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Advertising’s (too) slow, steady march


You might think we live in a golden age for American media buying. Advertisers now have access to an abundant if sometimes bewildering set of technologies that can in theory target people on an individual level. Surely, they should be building their brands with a sniper’s precision, investing heavily to get it right.

In fact, this is another area where general perception crashes against the reality of data. For much of advertising history, media spending has moved largely in lock step with GDP. It rose in good times, fell during recessions, but generally closely correlated with the broader economy.

As America’s economy has fired up to over 4 percent growth, however, its media spending is only expected to increase 2.2 percent in 2019. At a time where corporations are doing better, advertisers are spending slightly less on customer-facing communications.

Some may want to attribute this to the increase in advertising technology spending, thinking that the rise in investments in data and digital are coming at the expense of media. A large scale survey undertaken by GroupM in 2017, however, called this into question. While investments in data and technology have occupied a large part of marketers attention, they are generally small in size and can even introduce efficiencies that pay for themselves.

Instead, the factors behind the trend seem to be that corporations are favoring short-term gains over long-term brand equity. If someone ever writes a history of this development, it might be titled “The Rise of Procurement.” Once a less than powerful force in corporate life, procurement has emerged with its partner, zero-based budgeting, as a potent counterweight to advertising, where the relationship between investment and ROI can be hard to prove. As a result, investment is slowing just as brands are confronting a world where it’s become more and more difficult to have their messages heard.

But if spending is slightly declining overall, it’s also happening in a very lopsided way, with big winners and losers. For the last decade, for example, dollars have been moving towards digital at the expense of all things print. In 2008, newspapers and magazines accounted for 32.2 percent of all advertising spending in the US. In 2019, that number is projected to fall to 14.5 percent. In 2009, digital constituted only 17.5 percent of media spending; in 2019, it stands to rise to at 40 percent.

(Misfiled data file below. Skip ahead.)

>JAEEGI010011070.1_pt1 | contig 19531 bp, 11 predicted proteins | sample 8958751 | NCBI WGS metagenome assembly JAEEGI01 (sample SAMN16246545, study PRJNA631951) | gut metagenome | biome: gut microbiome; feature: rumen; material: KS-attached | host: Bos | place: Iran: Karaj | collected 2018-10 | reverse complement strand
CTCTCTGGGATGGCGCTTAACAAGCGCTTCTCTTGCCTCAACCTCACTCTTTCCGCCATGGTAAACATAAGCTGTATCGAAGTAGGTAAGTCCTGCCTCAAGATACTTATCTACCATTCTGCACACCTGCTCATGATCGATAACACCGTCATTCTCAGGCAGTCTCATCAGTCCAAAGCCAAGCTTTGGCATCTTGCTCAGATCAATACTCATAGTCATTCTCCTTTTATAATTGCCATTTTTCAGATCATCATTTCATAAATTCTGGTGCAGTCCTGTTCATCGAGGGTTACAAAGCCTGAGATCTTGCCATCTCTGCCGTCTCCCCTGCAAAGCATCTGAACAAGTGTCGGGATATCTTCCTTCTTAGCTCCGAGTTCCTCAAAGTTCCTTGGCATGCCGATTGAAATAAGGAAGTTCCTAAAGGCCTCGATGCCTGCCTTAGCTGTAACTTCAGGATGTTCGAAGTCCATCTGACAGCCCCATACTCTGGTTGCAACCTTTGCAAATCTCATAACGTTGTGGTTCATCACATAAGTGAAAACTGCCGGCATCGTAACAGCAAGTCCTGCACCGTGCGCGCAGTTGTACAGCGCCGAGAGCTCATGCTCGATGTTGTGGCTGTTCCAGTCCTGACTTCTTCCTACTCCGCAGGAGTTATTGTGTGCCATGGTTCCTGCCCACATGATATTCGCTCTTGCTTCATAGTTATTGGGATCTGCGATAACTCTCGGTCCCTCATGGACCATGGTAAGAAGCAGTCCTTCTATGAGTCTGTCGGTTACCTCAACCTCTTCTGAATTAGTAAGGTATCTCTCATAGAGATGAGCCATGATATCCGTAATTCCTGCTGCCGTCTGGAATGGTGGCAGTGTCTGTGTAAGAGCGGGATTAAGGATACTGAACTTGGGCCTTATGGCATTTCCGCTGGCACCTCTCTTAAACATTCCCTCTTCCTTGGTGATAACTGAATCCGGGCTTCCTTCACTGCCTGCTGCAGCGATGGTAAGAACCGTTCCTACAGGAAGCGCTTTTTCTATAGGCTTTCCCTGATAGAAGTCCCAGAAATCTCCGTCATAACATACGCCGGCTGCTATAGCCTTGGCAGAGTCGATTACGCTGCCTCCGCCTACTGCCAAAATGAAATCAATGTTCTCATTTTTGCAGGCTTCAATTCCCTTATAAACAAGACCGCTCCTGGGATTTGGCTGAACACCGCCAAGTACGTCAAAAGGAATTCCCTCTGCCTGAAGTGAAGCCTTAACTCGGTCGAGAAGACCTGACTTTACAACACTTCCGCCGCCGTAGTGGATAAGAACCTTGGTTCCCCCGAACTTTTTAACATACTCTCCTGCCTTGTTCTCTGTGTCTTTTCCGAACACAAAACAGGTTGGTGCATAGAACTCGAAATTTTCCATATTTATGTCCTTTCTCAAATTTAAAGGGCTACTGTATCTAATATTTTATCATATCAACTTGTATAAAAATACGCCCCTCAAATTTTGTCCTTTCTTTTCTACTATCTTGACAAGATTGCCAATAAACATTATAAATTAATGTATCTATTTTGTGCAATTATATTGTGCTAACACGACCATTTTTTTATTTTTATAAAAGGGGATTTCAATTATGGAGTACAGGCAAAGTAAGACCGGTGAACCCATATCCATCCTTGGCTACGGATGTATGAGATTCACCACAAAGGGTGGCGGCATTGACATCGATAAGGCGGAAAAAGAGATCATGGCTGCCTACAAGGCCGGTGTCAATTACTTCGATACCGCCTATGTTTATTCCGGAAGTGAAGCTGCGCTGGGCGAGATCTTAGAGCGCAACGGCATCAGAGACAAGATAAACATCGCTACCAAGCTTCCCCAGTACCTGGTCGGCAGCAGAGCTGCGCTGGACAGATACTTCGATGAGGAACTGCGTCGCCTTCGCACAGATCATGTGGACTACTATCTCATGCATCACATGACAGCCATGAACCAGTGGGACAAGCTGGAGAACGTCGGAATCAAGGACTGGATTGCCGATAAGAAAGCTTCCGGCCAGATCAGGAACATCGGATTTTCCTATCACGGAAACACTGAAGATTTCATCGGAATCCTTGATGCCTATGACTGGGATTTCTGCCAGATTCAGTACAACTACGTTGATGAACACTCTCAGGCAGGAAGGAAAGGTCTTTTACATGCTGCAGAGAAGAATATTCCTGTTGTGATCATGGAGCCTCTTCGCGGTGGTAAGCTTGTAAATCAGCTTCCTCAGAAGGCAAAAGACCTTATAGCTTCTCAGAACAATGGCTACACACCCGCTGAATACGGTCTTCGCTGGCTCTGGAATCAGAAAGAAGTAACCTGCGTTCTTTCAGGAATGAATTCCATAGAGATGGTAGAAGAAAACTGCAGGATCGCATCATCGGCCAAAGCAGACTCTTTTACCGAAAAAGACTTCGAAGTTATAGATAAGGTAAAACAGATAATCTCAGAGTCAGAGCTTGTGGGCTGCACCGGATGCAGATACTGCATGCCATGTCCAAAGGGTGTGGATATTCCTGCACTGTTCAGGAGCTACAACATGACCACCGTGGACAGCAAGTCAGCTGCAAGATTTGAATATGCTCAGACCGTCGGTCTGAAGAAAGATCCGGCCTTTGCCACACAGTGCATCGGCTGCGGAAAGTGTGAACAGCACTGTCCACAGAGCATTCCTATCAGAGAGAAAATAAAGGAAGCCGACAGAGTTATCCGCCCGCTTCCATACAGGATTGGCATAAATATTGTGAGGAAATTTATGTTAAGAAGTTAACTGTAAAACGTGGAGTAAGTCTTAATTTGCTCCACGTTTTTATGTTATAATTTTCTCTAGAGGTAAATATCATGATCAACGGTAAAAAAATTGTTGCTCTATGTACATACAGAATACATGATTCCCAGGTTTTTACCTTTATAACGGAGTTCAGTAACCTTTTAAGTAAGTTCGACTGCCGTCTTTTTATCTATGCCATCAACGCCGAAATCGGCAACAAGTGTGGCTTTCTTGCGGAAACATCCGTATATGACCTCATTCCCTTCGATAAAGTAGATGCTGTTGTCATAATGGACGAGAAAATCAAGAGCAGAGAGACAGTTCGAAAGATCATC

Another long-term trend over the last decade was that spending in other media had been more or less stable. TV and radio both largely held their own against digital up until about 2 years ago. Now, both of their positions appear to be eroding. 2019 is projected to be the first year TV advertising falls below 40 percent to 39.9 percent, with an anemic growth of 0.4 percent in 2019—well below inflation.

This is a trend seen around the world as OTT services like Netflix, YouTube, and Amazon Prime Video are eroding traditional TV’s market share. They are also bringing competition on the creative front as well, with Netflix alone investing $8 billion in content in 2018.

Likewise, the radio advertising market is also showing signs of weakness after a prolonged period of resilience. It is projected to slip to 3.4% of total spending, as digital providers like Pandora and Spotify may be taking a toll.

Digital media, by contrast, is on a steady upward course. Brands are projected to spend 8.7 percent more on it in 2019, which will mark the first year since 2003 it has failed to notch double digit gains. Still, unlike other areas of media spending, it is growing.

This shows that while a few brands, notably J.P. Morgan, have cut back their digital spending due to brand safety issues, most are continuing to follow users where they are increasingly spending their time. Digital technology also simplifies the process of buying ad space and audiences, making it a popular choice for low effort marketers.